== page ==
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Is Equivalent Wages for Equivalent Work an Illusion?: Legal principles for eliminating the disparity between regular and non-regular employees (Japanese)

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  • MIZUMACHI Yuichiro
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    Abstract

    The central issue regarding non-regular employees is the disparity in compensation compared to regular employees. There are three policy choices to resolve this issue: (1) the basic principle of same compensation for same career, (2) the basic principle of same compensation for same work, and (3) the basic principle of prohibiting discriminatory treatment without an objective reason. Of these choices, article 8 of the Part-time Labor Act adopts (1) the basic principle of same compensation for same career, and the Democratic Party of Japan's manifesto (2009) extols the basic principle of same pay for same work (one form of (2) the basic principle of same compensation for same work). A general legal principle based on a particular form (same career or same work) is not applicable to other types of employment systems and creates the problem of not being able to address the various benefits not directly connected to career or work duties, such as commuting allowance, in-house cafeterias, and health examinations. While France and Germany have adopted (2) the general legal principle of same compensation for same work, their systems, in fact, operate in line with (3) the basic principle of prohibiting discriminatory treatment without an objective reason in order to resolve the issue. With an assumption of diverse and broad benefits for employees and diversified and multi-track human resource systems (wage systems), Japan has also adopted (3) the basic principle of prohibiting discriminatory treatment without an objective reason; responses that incorporate diversity of particular situations for determining objective reason are likely appropriate in terms of theory and practice. In this paper, I clarify in concrete terms the details and nature of this principle (in particular, guidelines for interpreting objective reason and the concrete framework for decisions) while looking at various aspects such as the debate in France and Germany and show how to respond to problems in implementing this principle (low predictability).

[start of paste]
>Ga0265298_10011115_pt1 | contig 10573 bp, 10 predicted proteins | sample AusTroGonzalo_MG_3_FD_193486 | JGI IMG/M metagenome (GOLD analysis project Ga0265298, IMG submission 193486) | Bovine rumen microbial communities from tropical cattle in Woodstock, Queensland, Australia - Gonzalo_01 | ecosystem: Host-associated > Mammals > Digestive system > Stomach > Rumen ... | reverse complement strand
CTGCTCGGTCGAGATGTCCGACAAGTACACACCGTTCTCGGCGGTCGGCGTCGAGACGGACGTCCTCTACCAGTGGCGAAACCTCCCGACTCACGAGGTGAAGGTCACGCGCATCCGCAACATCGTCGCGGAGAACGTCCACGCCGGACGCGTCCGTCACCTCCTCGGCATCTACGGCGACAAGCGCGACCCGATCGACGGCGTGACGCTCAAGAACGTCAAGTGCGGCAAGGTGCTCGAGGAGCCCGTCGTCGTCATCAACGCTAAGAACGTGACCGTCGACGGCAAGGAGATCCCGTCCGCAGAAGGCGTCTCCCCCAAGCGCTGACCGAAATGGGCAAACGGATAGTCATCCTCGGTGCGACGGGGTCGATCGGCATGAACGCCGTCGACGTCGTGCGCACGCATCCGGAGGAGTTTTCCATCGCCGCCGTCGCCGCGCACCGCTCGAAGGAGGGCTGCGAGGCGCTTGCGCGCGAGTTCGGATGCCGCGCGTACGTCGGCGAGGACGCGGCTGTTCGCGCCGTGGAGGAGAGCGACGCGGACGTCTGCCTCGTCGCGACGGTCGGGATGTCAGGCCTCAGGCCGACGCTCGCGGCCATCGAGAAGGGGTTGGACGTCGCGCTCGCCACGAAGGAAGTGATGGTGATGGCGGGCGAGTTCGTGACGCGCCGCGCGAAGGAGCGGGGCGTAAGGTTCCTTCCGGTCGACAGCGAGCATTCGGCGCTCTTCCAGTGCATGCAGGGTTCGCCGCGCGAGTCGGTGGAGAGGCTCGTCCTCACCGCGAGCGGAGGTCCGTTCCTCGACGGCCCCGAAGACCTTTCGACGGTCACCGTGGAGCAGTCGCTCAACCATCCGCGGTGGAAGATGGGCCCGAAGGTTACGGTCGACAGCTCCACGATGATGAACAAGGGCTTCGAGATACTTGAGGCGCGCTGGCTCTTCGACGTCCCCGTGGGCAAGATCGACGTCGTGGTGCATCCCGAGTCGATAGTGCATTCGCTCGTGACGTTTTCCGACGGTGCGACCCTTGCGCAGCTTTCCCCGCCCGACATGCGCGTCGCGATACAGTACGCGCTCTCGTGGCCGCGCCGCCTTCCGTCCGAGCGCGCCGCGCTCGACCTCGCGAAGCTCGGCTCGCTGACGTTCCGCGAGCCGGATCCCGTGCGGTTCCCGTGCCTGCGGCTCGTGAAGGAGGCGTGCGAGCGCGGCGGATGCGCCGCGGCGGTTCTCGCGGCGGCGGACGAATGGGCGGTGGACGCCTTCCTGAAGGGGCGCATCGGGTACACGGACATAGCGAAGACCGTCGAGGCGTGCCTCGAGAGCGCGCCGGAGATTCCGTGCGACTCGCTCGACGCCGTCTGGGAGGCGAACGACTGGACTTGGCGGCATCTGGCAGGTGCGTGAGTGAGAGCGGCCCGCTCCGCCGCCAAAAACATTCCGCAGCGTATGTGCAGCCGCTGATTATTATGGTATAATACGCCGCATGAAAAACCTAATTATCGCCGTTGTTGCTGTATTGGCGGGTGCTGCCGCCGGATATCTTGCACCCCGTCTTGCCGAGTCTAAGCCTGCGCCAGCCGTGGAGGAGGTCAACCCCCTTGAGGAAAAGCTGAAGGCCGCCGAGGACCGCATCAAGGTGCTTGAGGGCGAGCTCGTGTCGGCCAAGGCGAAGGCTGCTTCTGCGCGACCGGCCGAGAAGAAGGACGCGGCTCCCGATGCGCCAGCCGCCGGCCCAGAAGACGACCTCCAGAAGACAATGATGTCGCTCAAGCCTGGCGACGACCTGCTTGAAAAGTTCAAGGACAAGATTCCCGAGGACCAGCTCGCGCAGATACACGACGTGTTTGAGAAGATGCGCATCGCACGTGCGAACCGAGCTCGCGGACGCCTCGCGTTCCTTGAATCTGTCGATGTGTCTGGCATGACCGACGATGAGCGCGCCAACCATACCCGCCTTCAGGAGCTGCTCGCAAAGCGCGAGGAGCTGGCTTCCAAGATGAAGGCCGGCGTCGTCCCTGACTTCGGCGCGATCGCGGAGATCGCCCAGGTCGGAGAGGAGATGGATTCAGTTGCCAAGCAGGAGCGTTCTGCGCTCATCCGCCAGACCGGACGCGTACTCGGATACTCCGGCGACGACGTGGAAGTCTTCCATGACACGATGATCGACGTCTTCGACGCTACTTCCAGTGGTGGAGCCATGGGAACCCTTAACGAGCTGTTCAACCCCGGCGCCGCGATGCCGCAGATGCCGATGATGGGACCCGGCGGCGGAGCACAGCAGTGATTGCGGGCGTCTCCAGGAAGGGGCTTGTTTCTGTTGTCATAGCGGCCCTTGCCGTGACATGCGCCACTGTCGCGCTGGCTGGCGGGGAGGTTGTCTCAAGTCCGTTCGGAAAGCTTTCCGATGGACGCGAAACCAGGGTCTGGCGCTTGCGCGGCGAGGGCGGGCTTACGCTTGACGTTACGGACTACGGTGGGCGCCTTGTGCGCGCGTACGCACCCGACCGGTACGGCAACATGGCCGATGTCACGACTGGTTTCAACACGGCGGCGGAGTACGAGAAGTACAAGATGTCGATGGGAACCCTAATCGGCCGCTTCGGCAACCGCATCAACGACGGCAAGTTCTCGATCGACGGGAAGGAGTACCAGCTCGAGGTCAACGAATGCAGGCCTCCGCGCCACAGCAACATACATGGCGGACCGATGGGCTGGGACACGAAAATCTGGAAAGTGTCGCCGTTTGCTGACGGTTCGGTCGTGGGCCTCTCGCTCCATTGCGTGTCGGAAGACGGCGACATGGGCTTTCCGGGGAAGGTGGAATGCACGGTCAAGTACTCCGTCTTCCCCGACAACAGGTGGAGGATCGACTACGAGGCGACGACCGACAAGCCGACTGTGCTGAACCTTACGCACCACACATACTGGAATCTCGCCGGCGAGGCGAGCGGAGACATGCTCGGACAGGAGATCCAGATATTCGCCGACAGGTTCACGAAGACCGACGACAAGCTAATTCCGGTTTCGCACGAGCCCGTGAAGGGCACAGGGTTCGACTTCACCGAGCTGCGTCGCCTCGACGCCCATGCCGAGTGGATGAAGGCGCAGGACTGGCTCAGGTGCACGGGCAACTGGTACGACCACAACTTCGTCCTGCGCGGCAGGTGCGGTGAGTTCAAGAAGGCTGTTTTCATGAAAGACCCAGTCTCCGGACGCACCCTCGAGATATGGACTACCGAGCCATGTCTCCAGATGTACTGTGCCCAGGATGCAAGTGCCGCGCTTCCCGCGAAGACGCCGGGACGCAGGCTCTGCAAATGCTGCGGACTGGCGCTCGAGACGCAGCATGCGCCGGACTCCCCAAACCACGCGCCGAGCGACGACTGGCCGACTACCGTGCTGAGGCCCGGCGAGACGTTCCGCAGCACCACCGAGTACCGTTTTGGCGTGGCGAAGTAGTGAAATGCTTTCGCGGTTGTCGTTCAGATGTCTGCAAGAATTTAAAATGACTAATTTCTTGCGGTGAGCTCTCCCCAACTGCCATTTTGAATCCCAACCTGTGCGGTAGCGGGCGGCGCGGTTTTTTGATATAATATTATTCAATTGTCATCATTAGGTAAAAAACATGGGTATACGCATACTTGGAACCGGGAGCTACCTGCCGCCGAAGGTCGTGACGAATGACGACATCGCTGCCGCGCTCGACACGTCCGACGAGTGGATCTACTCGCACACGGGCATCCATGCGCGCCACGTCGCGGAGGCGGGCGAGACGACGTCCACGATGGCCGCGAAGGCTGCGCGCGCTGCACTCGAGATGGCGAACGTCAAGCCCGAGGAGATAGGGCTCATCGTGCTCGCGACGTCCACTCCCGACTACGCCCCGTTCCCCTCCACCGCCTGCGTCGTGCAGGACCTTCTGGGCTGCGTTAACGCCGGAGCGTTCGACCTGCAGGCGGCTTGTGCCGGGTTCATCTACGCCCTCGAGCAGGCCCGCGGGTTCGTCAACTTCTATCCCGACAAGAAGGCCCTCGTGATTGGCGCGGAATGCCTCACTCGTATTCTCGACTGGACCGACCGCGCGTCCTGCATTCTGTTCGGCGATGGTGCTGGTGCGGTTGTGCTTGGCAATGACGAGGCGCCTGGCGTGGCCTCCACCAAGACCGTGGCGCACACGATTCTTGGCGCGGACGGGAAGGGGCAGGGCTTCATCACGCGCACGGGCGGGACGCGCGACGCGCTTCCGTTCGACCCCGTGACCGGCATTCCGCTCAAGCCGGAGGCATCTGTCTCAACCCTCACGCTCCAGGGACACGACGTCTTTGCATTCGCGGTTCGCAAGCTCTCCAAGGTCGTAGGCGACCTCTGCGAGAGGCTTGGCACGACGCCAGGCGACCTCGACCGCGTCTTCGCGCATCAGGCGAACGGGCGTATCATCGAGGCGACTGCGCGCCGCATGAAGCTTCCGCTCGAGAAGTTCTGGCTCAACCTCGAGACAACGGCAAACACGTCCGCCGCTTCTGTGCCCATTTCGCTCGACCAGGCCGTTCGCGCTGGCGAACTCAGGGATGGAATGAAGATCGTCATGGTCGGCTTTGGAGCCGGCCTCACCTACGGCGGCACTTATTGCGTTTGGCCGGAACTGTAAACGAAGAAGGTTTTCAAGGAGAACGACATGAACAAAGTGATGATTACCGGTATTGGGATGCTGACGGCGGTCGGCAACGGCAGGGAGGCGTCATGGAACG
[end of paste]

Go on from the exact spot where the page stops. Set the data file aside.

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    Bibliographic Info

    Paper provided by Research Institute of Economy, Trade and Industry (RIETI) in its series Discussion Papers (Japanese) with number 11059.

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    Length: 25 pages
    Date of creation: Apr 2011
    Date of revision:
    Handle: RePEc:eti:rdpsjp:11059

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